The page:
Instrument

The 38-item survey instrument for this study was developed based on the 2001 CACREP standards for school counseling programs. Each CACREP curricular experience was stated as an item on the survey. Validity of the survey items was addressed by soliciting feedback from eight school counselor educators from CACREP-accredited school counseling programs, all of whom teach school counseling courses and are contributors to the school counseling literature. As a result of their recommendations, several format and wording changes were made to the initial survey to better reflect the 2001 CACREP standards.

The survey consisted of a 5-point, Likert-type scale which was used to assess the perceived importance of the standard described in relation to the participant's role and responsibilities as a professional school counselor. Importance was rated using the following scale: 0 = "not important," 1 = "of little importance," 2 = "of moderate importance," 3 = "highly important," 4 = "very highly important." The scale demonstrated an internal consistency reliability (i.e., Cronbach's alpha) of .89. The appendix includes a list of the survey items.

Procedure

The survey was mailed to 600 prospective participants along with a cover letter explaining the purpose of the study and instructions for completion of the instrument. A self-addressed, stamped envelope was included to encourage return of the surveys. No follow-up letters or surveys were mailed.

RESULTS

Research Question 1: What Are the Underlying Factors of the CACREP School Counseling Standards?

Results were analyzed using the SPSS statistical package. A principle components factor analysis was performed to investigate the underlying factors of the items on the survey. The factor analysis yielded four factors with eigenvalues greater than 1.00, a solution that accounted for 51% of the variance in the 38 items on the survey. An examination of the scree plot suggested that a four factor solution should be considered (Zwick & Velicer, 1986). With the pattern matrix of factor loadings under the four-factor solution, two items (i.e., 1 and 29) that had loadings less than .40 on all of the four factors were eliminated.

Table 1 shows the factor loadings of the four factors as well as their eigenvalues, percent of variance explained by each factor, and alpha coefficients. The factor loadings for Factor 1 ranged from .46 to .70. Based on the 13 items that loaded on Factor 1, this factor may be interpreted as an underlying construct representing Program Development, Implementation, and Evaluation. Sample items for factor 1 included Ability to integrate the guidance curriculum in the total school curriculum; Ability to plan and present guidance related educational programs for school personnel; and Ability to use surveys, interviews, and needs assessments.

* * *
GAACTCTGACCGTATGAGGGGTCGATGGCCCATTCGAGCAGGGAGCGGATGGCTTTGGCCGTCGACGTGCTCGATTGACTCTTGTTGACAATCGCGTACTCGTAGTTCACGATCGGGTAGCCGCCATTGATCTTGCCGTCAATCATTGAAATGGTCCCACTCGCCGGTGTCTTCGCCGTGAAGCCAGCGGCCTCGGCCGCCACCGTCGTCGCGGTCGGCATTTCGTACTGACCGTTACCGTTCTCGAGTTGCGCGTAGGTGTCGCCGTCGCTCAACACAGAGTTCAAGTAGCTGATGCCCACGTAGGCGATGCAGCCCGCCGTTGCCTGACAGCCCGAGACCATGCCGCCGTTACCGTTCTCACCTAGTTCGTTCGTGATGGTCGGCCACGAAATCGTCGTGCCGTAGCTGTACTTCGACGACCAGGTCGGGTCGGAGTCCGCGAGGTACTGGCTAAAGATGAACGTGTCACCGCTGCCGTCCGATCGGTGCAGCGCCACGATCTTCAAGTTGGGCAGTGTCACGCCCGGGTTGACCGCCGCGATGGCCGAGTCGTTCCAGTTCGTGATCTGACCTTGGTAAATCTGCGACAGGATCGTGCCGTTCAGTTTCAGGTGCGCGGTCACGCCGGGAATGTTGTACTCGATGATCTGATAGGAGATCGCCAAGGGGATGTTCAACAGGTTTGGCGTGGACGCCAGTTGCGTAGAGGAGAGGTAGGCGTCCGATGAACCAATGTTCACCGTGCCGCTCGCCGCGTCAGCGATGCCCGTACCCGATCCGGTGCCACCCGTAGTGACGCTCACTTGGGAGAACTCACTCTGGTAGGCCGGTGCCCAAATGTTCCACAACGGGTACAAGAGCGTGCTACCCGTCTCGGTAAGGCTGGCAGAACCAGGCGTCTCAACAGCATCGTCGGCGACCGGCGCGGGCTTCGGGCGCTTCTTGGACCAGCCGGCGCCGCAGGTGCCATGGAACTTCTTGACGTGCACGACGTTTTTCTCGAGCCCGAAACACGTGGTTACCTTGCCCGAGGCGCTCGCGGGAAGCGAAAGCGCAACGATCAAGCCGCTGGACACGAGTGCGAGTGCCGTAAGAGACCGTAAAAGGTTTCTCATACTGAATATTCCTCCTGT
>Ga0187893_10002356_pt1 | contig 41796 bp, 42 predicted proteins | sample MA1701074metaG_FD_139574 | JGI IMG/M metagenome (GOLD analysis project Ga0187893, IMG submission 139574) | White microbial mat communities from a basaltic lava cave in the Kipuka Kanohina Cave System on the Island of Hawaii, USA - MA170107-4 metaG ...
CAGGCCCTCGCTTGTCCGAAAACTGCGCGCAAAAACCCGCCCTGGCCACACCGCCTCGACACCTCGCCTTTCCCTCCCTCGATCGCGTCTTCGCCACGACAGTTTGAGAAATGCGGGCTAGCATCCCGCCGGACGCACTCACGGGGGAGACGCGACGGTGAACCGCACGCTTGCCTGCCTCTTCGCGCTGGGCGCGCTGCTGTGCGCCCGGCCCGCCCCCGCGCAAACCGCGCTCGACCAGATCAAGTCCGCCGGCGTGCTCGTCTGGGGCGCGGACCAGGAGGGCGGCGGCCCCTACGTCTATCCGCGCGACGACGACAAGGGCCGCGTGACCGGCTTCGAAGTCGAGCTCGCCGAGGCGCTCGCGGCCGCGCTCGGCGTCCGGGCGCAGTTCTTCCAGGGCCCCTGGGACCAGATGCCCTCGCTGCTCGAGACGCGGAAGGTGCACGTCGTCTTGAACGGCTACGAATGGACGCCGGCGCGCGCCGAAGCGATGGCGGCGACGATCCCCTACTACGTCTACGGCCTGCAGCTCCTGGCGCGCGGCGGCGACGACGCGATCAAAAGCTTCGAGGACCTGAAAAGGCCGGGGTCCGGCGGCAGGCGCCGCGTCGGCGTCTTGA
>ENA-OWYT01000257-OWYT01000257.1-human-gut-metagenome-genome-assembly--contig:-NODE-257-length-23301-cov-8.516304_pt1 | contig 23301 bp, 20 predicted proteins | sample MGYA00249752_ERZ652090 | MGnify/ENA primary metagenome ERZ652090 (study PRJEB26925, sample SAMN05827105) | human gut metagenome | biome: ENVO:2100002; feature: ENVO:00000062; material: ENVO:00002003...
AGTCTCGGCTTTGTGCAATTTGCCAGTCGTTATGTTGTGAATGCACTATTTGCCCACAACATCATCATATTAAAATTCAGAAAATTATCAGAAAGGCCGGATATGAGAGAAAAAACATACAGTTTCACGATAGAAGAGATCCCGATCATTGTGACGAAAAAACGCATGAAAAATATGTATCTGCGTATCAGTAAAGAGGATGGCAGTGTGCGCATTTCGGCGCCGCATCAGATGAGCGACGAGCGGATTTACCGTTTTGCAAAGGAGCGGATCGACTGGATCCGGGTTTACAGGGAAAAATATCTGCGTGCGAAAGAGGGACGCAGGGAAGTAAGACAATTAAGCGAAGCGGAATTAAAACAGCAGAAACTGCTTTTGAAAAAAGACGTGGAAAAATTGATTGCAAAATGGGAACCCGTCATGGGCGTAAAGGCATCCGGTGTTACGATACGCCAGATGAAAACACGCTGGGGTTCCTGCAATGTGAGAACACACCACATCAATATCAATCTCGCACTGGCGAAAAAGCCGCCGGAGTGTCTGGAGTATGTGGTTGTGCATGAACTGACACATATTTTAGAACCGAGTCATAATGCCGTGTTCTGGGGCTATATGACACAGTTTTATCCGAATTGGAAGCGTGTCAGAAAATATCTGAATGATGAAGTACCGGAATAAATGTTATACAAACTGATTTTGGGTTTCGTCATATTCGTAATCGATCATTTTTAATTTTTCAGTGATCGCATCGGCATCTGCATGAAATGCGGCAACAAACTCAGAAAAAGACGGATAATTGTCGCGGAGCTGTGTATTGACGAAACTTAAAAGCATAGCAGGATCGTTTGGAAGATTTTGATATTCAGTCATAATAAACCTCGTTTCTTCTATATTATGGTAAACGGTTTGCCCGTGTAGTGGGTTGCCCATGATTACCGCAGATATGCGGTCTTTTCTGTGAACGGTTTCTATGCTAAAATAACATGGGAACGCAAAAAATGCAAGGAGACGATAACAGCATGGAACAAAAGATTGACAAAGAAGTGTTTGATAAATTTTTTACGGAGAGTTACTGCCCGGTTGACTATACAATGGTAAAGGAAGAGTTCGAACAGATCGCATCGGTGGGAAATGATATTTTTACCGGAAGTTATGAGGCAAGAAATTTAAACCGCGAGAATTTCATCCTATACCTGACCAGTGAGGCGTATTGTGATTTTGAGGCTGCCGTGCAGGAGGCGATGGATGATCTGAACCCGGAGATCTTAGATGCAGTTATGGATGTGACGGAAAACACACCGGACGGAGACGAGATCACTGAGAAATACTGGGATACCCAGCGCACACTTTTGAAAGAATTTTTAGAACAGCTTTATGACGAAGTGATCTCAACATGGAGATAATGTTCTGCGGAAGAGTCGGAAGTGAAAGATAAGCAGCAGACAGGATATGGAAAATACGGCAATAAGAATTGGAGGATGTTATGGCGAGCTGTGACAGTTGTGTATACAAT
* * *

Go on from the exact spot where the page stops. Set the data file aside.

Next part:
Factor 2 consisted of 11 items with loadings ranging from .40 to .70. Again, considering the items that load on this factor, the factor can be interpreted as representing the underlying construct of Counseling and Guidance Knowledge and Skills. Sample items for Factor 2 included Knowledge of prevention and crisis intervention strategies; Ability to identify student academic, career, and personal/social competencies and to implement activities to assist students in achieving these competencies; and Ability to implement individual and group counseling for children and adolescents.

Factor 3 consisted of eight items with loadings ranging from .46 to .64. The items loading on this factor can be interpreted as a dimension of school counseling that taps into Contextual Dimensions (e.g., the school counselor's role in the context of the school setting and community). Items on Factor 3 included Ability to coordinate activities with resource persons, specialists, businesses, and agencies outside the school; Knowledge of role and function of the school counselor in conjunction with the roles of other professional and support personnel in the school; and Knowledge of ethical standards and guidelines of the American School Counselor Association.

And, items .10, 12, 31, and 34 loaded on Factor 4 with loadings of .61, .49, .74, and .60, respectively. On the basis of these items, we interpreted this factor as a dimension of school counseling that deals with Knowledge and Skills for Specialized Assistance (e.g., use of technology). Items on Factor 4 included Ability to refer children and adolescents for specialized help; Ability to recognize and assist students who may use alcohol or other drugs; and Knowledge and application of current technology to assist students, families, and educators in using resources that promote informed academic, career, and personal/social choices.

In addition to gaining an understanding of the factors underlying the items, internal consistency reliability estimates were calculated for each of the four factors. The reliability estimates for Factors 1 through 4 were .91, .65, .60, and .33, respectively.

Research Question 2: To What Extent Do Professional School Counselors Rate the School Counseling CACREP Standards to be Important to Their Actual Work as School Counselors?